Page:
The Royal British Legion is calling on the public to leave tributes to over 600,000 unremembered service men and women who gave their lives in the First World War.
During The Great War 1.1 million service men and women from the commonwealth made the ultimate sacrifice and never returned home. Members of the public have so far left 400,000 tributes to these individuals on the Legion’s Every One Remembered website, leaving around 600,000 people unremembered.
The Legion developed the Every One Remembered platform in partnership with the Commonwealth War Graves Commission in order to individually commemorate over 1 million Commonwealth Service men and women who were killed during the First World War.
Now, as we approach the end of the First World War centenary, the Legion is reissuing the call for tributes to be made.
Catherine Davies, Head of Remembrance at The Royal British Legion said:
“Since we launched the Every One Remembered website over 400,000 people have left messages of remembrance for their relatives, name sakes and strangers who died in the First World war. As we approach the end of the centenary, we would love to see each and every one of these men and women individually commemorated. Leaving a personal tribute, however long or short is an opportunity to take part in a truly historic and significant act of Remembrance.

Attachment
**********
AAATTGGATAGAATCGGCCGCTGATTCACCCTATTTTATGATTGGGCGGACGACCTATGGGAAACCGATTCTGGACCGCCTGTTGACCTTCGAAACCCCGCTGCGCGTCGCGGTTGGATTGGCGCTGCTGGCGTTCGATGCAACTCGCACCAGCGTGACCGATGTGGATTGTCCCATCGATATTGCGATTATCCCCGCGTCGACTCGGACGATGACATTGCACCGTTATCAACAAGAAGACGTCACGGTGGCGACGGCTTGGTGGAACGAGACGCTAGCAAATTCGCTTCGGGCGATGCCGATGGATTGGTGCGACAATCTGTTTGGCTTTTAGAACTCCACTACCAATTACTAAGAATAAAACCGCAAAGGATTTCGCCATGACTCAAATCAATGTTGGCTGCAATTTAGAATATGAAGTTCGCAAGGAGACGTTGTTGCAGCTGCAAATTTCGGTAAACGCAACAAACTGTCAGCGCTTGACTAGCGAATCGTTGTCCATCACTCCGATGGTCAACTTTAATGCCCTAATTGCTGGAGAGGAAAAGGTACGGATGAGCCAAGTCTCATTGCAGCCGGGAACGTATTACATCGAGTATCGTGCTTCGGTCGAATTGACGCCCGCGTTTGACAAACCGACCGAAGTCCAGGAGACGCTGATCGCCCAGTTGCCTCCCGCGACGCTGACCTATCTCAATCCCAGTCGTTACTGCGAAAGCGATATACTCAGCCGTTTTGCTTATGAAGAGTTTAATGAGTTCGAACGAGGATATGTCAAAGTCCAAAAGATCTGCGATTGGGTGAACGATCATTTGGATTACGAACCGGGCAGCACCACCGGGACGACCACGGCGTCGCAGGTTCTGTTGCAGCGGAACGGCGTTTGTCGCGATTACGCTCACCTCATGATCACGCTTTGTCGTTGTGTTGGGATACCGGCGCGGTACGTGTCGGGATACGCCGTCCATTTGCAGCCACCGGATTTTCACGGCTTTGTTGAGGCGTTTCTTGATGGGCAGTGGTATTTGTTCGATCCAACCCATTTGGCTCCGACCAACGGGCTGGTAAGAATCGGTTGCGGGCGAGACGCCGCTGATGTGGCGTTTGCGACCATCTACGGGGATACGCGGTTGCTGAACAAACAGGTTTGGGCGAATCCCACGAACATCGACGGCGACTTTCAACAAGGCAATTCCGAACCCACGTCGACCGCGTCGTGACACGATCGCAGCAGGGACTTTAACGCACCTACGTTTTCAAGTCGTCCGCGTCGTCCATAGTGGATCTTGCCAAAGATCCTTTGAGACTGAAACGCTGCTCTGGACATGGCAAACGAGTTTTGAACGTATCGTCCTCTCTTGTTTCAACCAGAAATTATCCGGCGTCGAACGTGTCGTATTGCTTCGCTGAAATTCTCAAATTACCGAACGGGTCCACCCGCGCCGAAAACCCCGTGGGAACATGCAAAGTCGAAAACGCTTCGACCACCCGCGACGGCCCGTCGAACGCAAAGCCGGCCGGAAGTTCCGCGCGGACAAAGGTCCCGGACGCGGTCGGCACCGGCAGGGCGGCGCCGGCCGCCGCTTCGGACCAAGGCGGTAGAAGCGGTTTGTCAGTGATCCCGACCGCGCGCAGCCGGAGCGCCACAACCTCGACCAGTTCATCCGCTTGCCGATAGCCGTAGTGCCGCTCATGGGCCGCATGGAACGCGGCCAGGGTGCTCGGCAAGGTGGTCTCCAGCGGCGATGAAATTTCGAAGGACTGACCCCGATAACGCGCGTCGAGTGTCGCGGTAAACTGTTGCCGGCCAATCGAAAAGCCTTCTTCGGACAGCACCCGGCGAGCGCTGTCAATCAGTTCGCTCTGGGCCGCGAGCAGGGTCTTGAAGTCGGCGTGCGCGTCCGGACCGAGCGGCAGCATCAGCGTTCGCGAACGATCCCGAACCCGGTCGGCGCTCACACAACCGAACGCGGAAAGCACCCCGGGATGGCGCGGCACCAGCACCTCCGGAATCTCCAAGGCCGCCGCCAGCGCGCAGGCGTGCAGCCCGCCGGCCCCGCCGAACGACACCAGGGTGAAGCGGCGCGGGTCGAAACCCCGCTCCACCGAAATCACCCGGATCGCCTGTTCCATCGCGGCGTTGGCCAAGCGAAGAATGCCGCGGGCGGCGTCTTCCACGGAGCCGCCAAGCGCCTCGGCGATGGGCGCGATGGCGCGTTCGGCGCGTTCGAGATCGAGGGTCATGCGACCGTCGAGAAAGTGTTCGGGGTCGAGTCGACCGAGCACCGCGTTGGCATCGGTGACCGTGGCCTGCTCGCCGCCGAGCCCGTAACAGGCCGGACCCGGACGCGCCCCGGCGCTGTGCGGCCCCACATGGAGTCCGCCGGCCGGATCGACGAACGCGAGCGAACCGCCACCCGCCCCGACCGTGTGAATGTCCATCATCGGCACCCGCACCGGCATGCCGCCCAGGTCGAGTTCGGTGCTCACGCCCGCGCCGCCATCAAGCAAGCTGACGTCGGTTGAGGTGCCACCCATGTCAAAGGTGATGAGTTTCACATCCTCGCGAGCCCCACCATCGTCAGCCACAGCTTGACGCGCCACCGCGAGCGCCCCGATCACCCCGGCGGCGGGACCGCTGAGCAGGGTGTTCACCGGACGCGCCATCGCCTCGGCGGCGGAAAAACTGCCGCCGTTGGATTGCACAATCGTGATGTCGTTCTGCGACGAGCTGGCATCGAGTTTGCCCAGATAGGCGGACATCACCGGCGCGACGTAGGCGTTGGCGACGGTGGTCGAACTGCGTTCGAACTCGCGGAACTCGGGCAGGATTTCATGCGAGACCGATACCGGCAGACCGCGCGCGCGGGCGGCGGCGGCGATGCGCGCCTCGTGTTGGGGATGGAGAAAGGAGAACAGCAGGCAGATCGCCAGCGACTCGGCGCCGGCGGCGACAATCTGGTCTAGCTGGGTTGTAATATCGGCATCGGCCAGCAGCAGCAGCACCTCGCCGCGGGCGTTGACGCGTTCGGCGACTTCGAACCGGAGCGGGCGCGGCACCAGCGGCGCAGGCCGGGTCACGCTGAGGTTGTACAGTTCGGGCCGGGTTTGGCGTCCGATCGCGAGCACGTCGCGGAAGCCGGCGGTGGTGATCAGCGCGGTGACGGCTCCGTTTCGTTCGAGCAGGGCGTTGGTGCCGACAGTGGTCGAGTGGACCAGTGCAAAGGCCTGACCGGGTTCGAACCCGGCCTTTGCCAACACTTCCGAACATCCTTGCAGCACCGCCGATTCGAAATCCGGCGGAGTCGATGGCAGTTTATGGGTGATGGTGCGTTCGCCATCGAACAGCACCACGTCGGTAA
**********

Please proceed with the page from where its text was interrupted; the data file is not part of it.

More than 1.1 million Service men and women gave their lives in the First World War so that future generations could live theirs. Please play your part and help us leave no man or woman unremembered.”
Here are three examples of remembrances left on the Every One Remembered website:
James William Arthur Mount –
Charles Emil Gunther –
You can make your commemoration at www.everyoneremembered.org. You can choose to commemorate someone you know – a relative or person on your local war memorial – or commemorate someone randomly selected for you.